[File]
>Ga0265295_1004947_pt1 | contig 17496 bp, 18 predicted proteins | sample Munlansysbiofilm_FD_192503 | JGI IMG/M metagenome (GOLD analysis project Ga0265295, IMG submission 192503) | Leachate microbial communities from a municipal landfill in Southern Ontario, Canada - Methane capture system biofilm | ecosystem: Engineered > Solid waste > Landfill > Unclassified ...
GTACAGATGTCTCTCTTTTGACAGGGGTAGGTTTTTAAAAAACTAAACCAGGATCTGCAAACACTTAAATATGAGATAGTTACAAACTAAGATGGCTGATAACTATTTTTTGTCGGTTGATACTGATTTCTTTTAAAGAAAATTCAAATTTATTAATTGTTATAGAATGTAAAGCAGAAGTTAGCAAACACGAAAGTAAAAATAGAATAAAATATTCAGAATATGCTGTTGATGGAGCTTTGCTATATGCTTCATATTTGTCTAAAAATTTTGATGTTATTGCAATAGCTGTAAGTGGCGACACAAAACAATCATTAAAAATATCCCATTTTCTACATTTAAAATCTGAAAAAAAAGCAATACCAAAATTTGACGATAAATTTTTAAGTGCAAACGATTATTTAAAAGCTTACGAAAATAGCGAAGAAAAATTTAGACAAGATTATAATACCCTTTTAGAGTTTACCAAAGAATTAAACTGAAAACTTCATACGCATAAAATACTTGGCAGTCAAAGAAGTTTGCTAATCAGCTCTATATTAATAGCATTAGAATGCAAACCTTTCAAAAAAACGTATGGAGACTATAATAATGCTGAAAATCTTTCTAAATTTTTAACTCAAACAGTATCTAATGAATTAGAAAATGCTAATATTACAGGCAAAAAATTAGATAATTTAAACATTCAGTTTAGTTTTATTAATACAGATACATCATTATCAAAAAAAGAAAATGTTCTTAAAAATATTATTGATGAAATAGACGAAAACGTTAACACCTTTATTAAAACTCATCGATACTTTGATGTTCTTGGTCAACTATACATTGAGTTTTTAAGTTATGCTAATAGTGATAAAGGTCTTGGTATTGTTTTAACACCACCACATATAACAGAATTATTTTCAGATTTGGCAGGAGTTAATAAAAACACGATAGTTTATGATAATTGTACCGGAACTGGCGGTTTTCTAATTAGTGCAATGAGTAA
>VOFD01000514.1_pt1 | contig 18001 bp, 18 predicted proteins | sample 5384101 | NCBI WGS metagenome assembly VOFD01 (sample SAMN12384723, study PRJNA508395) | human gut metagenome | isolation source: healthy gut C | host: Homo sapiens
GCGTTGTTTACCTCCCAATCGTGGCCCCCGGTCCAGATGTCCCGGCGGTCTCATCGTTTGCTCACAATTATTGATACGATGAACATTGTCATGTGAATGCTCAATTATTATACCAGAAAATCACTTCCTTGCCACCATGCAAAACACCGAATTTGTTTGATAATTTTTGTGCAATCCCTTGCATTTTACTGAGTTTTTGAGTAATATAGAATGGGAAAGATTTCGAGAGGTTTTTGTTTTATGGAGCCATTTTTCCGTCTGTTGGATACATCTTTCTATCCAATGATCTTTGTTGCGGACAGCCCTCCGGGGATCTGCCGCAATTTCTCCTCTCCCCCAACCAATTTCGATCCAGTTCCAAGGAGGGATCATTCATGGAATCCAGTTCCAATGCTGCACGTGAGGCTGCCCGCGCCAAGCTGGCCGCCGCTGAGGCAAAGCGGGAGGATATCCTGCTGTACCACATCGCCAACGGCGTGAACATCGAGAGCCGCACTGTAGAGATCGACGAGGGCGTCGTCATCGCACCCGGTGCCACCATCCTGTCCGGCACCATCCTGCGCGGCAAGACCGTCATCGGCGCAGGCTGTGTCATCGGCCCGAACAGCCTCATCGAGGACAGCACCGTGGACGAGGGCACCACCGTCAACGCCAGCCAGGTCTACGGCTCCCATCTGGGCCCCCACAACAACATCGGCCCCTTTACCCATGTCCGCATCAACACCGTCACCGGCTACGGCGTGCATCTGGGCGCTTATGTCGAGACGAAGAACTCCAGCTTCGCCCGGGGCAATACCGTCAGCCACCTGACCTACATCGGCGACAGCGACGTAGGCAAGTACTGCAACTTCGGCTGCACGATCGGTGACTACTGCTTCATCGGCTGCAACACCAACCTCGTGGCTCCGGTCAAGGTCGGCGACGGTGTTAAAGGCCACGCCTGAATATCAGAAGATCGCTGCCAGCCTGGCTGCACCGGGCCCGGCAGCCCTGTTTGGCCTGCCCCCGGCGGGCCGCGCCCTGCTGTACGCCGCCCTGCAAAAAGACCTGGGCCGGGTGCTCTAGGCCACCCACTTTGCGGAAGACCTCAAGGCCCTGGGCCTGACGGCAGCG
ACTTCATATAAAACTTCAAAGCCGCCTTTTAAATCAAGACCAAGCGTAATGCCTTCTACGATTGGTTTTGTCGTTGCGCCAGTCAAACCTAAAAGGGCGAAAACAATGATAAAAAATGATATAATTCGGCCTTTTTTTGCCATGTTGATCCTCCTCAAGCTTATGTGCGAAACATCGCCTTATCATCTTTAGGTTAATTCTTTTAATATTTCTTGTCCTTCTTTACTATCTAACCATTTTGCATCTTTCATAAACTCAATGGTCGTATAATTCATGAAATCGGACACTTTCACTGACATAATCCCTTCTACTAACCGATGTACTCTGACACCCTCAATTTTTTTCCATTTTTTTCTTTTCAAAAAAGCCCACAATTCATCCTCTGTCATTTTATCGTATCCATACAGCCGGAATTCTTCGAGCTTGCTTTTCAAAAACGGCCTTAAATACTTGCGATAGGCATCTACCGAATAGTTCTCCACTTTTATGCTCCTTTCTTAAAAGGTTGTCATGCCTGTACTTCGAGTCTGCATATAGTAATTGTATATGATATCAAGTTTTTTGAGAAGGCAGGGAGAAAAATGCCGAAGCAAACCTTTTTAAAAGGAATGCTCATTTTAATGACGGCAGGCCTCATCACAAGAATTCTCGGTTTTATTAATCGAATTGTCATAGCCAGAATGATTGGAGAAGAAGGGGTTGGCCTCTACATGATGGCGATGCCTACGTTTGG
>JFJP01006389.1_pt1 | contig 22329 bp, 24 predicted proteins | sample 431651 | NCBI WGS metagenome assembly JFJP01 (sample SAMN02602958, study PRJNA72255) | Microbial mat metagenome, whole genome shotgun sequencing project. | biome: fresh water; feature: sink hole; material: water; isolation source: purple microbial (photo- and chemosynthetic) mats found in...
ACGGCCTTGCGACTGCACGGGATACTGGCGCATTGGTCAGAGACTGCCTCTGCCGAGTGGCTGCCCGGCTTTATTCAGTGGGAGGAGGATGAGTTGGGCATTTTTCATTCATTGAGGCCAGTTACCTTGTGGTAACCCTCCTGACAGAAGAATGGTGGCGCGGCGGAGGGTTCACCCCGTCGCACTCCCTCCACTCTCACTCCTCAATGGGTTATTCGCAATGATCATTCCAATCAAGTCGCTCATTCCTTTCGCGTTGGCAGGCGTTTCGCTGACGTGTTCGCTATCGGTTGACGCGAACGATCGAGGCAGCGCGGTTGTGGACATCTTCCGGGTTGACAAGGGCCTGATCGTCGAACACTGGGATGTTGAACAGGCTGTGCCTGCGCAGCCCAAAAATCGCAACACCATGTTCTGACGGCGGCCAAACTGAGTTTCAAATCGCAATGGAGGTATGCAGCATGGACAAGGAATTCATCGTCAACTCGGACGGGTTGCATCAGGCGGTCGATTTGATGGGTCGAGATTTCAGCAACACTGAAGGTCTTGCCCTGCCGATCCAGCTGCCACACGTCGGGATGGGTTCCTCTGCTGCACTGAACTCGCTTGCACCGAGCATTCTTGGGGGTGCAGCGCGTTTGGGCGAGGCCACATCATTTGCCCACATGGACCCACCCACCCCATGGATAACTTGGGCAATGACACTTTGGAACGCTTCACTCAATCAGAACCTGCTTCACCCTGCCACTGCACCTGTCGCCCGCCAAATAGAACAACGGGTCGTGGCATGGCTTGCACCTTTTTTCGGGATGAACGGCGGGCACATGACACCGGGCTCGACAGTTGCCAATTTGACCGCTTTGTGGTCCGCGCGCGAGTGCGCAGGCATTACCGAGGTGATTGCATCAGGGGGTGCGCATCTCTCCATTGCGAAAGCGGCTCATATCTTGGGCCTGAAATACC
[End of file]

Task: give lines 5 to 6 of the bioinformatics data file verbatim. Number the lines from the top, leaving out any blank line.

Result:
ACTTCATATAAAACTTCAAAGCCGCCTTTTAAATCAAGACCAAGCGTAATGCCTTCTACGATTGGTTTTGTCGTTGCGCCAGTCAAACCTAAAAGGGCGAAAACAATGATAAAAAATGATATAATTCGGCCTTTTTTTGCCATGTTGATCCTCCTCAAGCTTATGTGCGAAACATCGCCTTATCATCTTTAGGTTAATTCTTTTAATATTTCTTGTCCTTCTTTACTATCTAACCATTTTGCATCTTTCATAAACTCAATGGTCGTATAATTCATGAAATCGGACACTTTCACTGACATAATCCCTTCTACTAACCGATGTACTCTGACACCCTCAATTTTTTTCCATTTTTTTCTTTTCAAAAAAGCCCACAATTCATCCTCTGTCATTTTATCGTATCCATACAGCCGGAATTCTTCGAGCTTGCTTTTCAAAAACGGCCTTAAATACTTGCGATAGGCATCTACCGAATAGTTCTCCACTTTTATGCTCCTTTCTTAAAAGGTTGTCATGCCTGTACTTCGAGTCTGCATATAGTAATTGTATATGATATCAAGTTTTTTGAGAAGGCAGGGAGAAAAATGCCGAAGCAAACCTTTTTAAAAGGAATGCTCATTTTAATGACGGCAGGCCTCATCACAAGAATTCTCGGTTTTATTAATCGAATTGTCATAGCCAGAATGATTGGAGAAGAAGGGGTTGGCCTCTACATGATGGCGATGCCTACGTTTGG
>JFJP01006389.1_pt1 | contig 22329 bp, 24 predicted proteins | sample 431651 | NCBI WGS metagenome assembly JFJP01 (sample SAMN02602958, study PRJNA72255) | Microbial mat metagenome, whole genome shotgun sequencing project. | biome: fresh water; feature: sink hole; material: water; isolation source: purple microbial (photo- and chemosynthetic) mats found in...